Lowdown: A reporter unable to take care of himself on a crusade to save a death row prisoner.
I can only say that many times that Clint Eastwood is probably my favorite moviemaker. Given that, and given I am currently reading a book about Eastwood’s films, I did not pass the opportunity to record True Crime on my PVR and even watch this 1999 release at my own convenience, skipping through the ads.
This time around actor/director Eastwood plays a journalist with a special talent for doing the wrong thing. He sleeps with his editor’s wife and everyone knows about it; obviously, he’s cheating on his wife; and he fails on his promises to take care of his young daughter. He does have one positive redeeming talent, and that’s his skill as a journalist: when he’s given the task to follow up on a fellow reporter’s work and write a sentimental piece about a death row inmate about to be lethally injected that night, he immediately starts asking the right questions.
At the same time we get ourselves acquainted with the death row criminal. Immediately we notice he doesn’t feel like a killer; it’s pretty obvious his guards share the notion. We meet his wife and daughter, we fall for them all, and – just like Eastwood’s character – we can smell something wrong. Hence starts the almost real time race to acquire evidence proving the inmate’s innocence before the clock turns midnight, a race of a type we’ve seen in plenty of other films. The difference here is that Eastwood is doing the racing while encumbered by all sorts of rather mundane affairs when compared to what’s at stake – a guy’s life. The race is not only tense: through superb acting by the likes of James Woods as the newspaper’s chief editor, True Crime works as an effective comedy just the same.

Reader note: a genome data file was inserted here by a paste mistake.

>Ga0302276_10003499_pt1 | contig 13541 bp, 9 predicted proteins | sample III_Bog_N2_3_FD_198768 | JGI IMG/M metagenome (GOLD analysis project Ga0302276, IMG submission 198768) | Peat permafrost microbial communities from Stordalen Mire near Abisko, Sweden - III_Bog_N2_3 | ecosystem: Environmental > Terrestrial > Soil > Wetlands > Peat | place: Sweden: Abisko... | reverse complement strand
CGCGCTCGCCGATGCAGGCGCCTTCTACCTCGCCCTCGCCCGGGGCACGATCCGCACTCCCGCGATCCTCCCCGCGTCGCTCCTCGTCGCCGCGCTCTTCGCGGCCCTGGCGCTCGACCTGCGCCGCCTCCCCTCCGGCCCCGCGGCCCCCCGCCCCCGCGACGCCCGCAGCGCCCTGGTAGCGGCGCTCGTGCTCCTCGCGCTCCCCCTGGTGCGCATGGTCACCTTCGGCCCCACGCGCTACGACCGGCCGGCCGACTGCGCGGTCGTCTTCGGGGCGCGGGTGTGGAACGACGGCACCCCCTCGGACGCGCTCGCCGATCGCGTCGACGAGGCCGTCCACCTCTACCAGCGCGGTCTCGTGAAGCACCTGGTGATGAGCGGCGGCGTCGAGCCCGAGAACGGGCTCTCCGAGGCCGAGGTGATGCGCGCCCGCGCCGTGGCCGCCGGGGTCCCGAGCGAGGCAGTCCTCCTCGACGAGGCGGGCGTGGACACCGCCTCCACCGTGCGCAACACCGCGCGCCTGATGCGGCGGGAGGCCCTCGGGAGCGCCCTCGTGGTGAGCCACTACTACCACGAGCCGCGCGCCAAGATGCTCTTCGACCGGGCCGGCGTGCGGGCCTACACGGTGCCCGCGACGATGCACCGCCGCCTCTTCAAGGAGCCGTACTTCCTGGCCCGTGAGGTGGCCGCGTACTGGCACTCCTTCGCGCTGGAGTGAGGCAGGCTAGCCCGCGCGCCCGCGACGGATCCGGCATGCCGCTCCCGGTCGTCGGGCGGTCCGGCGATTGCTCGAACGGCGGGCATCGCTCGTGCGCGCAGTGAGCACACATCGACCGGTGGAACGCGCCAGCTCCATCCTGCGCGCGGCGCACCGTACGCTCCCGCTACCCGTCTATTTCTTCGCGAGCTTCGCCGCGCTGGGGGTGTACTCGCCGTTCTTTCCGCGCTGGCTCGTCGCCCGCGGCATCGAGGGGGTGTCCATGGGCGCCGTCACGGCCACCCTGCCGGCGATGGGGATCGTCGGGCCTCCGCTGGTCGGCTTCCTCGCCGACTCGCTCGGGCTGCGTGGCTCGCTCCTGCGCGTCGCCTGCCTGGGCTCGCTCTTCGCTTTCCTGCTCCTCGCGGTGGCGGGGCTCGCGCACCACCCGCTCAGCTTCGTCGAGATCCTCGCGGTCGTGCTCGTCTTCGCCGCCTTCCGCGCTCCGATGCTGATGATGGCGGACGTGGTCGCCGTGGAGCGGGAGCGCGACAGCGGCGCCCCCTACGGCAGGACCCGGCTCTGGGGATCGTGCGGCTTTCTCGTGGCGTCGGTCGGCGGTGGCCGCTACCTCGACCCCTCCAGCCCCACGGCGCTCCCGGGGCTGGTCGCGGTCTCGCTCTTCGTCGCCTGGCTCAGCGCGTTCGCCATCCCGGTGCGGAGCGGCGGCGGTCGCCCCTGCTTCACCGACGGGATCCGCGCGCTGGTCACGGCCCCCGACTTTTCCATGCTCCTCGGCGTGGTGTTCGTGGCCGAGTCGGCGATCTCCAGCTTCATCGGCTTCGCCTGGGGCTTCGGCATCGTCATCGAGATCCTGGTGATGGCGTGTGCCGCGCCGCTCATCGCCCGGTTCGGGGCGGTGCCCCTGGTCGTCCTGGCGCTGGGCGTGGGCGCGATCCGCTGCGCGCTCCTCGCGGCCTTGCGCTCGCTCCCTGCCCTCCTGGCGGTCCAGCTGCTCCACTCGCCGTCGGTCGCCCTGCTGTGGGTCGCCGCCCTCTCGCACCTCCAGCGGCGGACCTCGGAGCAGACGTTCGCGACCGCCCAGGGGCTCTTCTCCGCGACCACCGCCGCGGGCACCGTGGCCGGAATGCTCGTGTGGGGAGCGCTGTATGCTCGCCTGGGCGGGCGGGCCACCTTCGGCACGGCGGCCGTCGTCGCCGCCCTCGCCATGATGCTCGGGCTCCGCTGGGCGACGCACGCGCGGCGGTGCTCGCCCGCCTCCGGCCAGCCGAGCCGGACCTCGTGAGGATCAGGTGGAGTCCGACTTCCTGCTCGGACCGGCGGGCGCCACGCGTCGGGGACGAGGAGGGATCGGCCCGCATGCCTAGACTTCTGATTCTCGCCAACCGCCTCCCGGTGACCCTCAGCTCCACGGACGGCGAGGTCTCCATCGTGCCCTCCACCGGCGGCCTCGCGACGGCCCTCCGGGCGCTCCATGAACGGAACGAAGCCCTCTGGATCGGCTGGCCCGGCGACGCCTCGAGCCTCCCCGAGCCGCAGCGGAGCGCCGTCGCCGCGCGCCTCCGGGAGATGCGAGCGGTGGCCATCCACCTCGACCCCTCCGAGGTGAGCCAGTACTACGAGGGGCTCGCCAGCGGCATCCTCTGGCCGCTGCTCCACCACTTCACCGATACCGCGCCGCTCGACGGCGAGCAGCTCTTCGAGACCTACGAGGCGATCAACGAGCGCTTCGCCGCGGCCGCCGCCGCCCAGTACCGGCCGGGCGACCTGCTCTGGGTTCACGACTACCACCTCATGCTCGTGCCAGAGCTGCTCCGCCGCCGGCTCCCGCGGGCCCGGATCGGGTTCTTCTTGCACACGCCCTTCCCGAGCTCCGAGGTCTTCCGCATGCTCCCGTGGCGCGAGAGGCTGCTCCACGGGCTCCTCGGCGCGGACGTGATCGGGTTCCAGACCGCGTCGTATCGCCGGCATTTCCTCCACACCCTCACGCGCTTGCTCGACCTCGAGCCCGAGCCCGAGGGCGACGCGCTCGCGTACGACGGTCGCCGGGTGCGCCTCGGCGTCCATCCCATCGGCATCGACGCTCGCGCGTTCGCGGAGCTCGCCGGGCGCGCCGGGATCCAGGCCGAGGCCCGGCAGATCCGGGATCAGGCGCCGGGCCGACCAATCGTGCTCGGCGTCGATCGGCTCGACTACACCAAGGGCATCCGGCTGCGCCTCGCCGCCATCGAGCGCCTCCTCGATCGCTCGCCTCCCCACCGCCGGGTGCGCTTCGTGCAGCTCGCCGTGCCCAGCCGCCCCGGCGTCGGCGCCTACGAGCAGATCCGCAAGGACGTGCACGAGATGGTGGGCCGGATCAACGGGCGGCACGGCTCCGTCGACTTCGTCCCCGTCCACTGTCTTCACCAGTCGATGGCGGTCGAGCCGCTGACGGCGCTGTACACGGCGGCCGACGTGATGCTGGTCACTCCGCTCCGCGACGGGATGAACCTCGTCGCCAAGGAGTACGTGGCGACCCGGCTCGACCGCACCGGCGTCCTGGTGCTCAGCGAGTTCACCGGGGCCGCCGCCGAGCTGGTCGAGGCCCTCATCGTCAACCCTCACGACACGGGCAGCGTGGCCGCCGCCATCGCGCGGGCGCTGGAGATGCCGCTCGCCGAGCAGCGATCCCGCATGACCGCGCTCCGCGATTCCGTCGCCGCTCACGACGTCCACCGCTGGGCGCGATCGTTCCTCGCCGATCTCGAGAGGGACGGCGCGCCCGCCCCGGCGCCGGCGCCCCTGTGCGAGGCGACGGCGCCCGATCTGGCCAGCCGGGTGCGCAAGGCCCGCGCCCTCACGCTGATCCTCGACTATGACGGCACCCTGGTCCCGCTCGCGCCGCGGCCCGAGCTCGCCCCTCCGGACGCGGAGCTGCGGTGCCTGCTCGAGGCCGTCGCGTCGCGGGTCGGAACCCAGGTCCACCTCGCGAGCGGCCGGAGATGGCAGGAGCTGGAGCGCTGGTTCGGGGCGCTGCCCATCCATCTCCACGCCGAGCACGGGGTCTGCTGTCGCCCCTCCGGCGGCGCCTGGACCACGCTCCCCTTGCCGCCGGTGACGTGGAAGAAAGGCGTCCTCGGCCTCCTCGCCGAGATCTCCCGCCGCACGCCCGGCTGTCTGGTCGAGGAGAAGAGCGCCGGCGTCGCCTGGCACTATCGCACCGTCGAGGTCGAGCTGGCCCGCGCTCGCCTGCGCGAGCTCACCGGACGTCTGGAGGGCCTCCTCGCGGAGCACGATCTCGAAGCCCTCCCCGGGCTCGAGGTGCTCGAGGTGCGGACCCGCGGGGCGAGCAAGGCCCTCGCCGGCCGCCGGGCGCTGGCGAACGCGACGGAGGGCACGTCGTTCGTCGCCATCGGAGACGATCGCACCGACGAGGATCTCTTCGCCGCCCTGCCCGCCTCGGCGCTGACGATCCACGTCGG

True Crime is your typical Eastwood film. It’s simple, unassuming and was probably shot for peanuts but it’s incredibly effective, perhaps as a direct result of its simplicity. The film is so simple it easily passes underneath everyone’s radar, yet when you think about it Eastwood’s ability to come up with such quality deliveries time and time again is incredible. Indeed, True Crime follows the Eastwood template to the letter: the compromised hero comes along to save the day and attain salvation yet remains compromised and real life like throughout. You can easily see some of Eastwood’s more recognized work, like Million Dollar Baby, staring back at you through True Crime: While the latter delivered a liberal pro euthanasia message, the former delivers a liberal anti capital punishment message. Both share the same technique for delivering the message, though.
Personally, I liked the non politically correct attitude displayed by Eastwood. When he interviews the inmate in their first face to face he stops the prisoner from telling him about his Jesus finding. Eastwood doesn't give a damn about Jesus, or so he says as he asks the prisoner whether he committed the crime he's to be killed for or not. Now, let’s be frank – how many times did we have an American movie’s hero, and a household name like Eastwood for that matter, express themselves about Jesus in such a way?
In a hurry to pursue his journalistic quest, but still under obligation to take his daughter to the zoo, Eastwood takes her for a special “quick zoo” tour where he puts her on a trolley and runs through the zoo. Things don’t end well, but as a parent who is always in a conflict between his personal pursuits and satisfying his son’s whims, I can certainly see where Eastwood’s character is coming from.
Interestingly enough, while watching True Crime I regarded Eastwood’s daughter to be the film’s weakest link. As in, how can a man in his sixties (Eastwood was born in 1930) father such a young daughter? Then I read the daughter character is played by Eastwood’s real life daughter. I shut up and sat in the corner.
Overall: A crafty piece of moviemaking that deserves much more acknowledgement than it got. 4.5 out of 5 stars.